Shifting Sands - Can a developer call it an Act of God if your property is built on the 'wrong sand'?
Does the 'wrong type of sand' constitute a 'Force Majeure' clause? And what are the other implications of building on unsuitable foundations?
If you have a potential problem with a property that is being built off plan abroad and hasn’t been completed on time and would like some FREE advice about your options, you can speak to one of our overseas legal property experts by filling in the enquiry form here. Meantime, read on…
Let’s back up a little. You may have come across this term before if you are used to looking at insurance contracts, but if not, the Force Majeure Clause literally translates as a ‘Superior Force’ although it is more commonly known as an ‘Act of God’. It is usually included within a contract to insure against natural climatic events such as flooding, lightning strikes or hurricanes and can also be used in the event of a terrorist attack or an act of war – basically anything that is completely out of your control. Developers have been using this clause in contracts to cover themselves if they fail to meet the terms of the contract – and it seems they are stretching the term rather beyond its legal meaning.
The common practice of buying property ‘off-plan’ often means you get a better price than a re-sale unit and can afford a more luxurious or larger home. The downside of these purchases is that you are usually committed to paying money on a property you haven’t actually seen and before it is even built. The contract for the property should include such things as a deadline for completion of the property and a resulting penalty if the deadline is not met. What the market has seen increase over the last few years is developers leaning heavily on the Force Majeure clause to excuse them from going past the completion deadline – with some apparently claiming the wrong type of foundation as being ‘beyond their control’,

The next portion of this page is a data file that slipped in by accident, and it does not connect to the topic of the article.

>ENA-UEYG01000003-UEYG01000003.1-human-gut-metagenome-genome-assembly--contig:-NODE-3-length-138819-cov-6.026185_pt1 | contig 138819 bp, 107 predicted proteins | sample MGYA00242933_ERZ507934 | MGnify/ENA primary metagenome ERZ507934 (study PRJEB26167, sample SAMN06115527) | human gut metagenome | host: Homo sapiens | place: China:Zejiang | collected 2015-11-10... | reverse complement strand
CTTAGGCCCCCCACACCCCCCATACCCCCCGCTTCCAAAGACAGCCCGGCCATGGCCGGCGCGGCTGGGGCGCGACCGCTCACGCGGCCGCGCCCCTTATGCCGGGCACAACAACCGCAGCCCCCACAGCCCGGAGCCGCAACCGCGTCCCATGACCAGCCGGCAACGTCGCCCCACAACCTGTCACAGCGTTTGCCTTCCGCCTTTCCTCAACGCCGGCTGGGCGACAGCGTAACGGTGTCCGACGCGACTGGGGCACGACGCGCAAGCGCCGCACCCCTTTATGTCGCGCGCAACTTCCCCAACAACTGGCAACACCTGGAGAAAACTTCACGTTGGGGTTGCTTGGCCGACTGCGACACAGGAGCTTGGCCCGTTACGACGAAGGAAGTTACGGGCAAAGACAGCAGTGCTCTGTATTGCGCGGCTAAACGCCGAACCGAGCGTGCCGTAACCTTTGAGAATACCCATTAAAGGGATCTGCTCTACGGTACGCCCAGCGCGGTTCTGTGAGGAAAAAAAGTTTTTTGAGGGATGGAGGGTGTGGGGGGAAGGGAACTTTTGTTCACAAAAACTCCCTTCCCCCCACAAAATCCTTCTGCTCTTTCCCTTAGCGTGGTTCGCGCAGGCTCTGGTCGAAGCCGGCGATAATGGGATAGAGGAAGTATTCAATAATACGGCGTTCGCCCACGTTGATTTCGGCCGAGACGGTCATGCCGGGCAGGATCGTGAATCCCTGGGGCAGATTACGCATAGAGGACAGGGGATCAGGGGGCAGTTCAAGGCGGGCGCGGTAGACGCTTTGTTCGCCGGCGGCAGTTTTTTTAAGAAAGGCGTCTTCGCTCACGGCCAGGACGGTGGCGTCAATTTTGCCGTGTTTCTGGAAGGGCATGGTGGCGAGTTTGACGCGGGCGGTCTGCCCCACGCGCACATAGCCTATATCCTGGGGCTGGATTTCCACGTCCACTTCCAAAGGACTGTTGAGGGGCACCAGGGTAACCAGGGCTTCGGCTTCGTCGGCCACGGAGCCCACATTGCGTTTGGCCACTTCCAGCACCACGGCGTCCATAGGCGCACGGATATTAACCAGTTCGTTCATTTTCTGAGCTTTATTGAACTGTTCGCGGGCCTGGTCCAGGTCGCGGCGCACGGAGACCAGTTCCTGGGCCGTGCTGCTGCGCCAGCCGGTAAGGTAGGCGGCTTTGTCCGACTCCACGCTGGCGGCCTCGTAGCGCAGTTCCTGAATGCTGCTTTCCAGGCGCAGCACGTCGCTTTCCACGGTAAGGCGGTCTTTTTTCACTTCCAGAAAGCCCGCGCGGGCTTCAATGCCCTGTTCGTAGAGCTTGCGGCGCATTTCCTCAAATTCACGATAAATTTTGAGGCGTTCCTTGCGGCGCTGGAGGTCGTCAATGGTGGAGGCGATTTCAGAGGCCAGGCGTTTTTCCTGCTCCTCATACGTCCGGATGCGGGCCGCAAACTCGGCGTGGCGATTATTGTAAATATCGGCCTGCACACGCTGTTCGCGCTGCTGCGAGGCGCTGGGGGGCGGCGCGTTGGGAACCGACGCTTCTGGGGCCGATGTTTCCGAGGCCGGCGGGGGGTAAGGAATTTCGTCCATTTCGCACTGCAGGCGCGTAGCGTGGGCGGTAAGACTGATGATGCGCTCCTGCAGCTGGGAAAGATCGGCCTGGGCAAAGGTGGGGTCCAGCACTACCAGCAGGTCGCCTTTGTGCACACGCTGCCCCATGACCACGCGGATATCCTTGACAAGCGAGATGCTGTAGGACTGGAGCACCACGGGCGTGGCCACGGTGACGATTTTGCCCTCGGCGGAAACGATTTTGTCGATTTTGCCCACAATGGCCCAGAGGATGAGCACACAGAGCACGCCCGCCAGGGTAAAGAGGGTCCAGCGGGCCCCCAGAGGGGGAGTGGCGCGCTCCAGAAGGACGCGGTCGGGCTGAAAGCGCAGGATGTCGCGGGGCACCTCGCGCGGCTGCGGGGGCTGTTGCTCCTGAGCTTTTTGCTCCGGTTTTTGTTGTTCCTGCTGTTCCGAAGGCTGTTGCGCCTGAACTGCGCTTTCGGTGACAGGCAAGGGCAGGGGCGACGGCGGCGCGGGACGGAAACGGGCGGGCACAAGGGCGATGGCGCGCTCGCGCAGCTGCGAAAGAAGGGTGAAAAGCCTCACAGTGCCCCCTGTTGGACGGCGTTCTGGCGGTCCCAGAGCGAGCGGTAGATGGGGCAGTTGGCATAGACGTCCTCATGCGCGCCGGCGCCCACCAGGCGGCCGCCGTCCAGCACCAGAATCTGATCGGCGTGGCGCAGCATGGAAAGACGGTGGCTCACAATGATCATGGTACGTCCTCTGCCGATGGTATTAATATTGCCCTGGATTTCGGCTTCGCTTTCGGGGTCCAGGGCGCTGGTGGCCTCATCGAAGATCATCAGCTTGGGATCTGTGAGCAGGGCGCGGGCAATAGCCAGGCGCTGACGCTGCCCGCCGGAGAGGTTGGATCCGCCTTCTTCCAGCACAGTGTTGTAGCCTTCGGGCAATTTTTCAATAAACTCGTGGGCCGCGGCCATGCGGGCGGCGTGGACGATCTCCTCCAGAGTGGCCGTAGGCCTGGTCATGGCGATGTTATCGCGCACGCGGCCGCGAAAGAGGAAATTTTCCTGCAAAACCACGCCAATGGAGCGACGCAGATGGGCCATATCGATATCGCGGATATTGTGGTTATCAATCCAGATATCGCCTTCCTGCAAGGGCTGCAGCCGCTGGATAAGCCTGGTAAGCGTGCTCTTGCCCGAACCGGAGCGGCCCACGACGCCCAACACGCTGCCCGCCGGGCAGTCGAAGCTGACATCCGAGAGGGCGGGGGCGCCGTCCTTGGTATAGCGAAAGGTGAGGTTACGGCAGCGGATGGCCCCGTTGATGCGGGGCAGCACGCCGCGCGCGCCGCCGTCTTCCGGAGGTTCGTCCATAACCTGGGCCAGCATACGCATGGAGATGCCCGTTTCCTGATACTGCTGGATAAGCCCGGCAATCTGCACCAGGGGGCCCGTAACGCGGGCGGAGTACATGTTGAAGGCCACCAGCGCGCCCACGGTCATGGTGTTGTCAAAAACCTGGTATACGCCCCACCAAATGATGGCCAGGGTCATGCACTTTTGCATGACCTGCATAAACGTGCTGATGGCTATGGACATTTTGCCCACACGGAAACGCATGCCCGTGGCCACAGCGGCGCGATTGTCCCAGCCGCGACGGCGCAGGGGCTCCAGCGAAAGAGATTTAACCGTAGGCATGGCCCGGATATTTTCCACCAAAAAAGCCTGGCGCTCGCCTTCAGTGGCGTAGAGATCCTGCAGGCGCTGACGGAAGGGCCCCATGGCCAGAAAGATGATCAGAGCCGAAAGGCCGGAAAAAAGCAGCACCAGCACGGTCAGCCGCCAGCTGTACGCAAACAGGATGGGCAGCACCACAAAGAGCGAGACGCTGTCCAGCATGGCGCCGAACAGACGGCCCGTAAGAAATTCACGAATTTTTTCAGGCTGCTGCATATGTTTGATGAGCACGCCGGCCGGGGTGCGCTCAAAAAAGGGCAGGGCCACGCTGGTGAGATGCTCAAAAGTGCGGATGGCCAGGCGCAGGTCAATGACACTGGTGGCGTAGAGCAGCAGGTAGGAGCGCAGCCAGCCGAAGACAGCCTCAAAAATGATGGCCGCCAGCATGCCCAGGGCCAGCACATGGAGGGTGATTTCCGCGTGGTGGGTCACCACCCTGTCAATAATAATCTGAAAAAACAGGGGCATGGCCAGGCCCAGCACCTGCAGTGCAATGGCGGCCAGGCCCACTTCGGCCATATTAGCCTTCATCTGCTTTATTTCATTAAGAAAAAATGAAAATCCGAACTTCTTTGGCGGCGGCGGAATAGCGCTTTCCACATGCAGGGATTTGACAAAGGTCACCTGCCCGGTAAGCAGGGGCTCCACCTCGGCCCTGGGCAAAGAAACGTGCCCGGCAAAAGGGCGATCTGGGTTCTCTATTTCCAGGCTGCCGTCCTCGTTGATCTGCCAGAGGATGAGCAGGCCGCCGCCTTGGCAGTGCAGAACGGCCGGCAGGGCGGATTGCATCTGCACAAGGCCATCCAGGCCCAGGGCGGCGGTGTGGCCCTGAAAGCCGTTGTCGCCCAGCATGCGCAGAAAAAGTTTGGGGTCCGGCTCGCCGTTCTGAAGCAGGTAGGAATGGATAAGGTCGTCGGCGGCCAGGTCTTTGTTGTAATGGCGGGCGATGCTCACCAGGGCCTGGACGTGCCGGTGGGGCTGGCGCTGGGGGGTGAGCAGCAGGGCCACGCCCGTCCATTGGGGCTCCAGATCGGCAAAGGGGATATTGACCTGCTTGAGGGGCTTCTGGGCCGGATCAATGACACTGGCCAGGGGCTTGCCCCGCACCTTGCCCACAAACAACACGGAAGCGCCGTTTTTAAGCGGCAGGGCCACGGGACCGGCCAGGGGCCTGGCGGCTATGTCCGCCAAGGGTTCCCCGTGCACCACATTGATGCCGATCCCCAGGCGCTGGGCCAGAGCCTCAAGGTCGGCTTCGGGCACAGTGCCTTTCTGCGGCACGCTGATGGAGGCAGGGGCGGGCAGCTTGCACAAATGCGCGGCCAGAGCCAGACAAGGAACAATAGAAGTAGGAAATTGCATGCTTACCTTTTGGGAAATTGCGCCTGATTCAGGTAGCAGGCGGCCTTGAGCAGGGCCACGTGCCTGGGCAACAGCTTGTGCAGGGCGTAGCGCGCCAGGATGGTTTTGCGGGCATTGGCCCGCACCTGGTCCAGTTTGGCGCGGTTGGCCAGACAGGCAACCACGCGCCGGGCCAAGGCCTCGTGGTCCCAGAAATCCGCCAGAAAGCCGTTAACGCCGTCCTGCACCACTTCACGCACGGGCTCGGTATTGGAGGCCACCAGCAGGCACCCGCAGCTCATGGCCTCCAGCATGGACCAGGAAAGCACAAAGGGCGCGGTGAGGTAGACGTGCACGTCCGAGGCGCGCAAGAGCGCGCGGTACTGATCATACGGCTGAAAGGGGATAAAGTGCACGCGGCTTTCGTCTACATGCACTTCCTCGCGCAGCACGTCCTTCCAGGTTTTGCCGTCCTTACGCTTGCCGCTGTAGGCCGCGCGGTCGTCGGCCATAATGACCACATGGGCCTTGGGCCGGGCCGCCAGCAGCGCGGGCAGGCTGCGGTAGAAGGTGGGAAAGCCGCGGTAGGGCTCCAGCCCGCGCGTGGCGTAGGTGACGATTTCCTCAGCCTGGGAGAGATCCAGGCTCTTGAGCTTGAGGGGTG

The wrong type of sand
We asked AIPP members and property law specialist, Judicare, to explain:
“We have seen over recent years some foreign property developers try and claim that the failure to obtain planning permission for their project constitutes a Force Majeure event. It does not. The failure to obtain planning permission in virtually all cases is entirely down to the developer as they should not start to build, market or sell any given project unless it is expressly stated the planning permissions are subject to future approvals, and that the purchasers as a consequence will have the right to terminate the contract and recover any invested amounts paid to that date should those permissions ultimately be withheld.
“In the United Arab Emirates and in Cape Verde, we have seen extreme examples of developers claiming that certain building plots are made up of the “wrong type of sand” for building upon and therefore, they cannot meet their contracted construction deadlines. Again, this would not constitute the Force Majeure clause being invoked or any legal justification or argument for a delay to the delivery of the unit and we have successfully challenged these arguments in the courts.”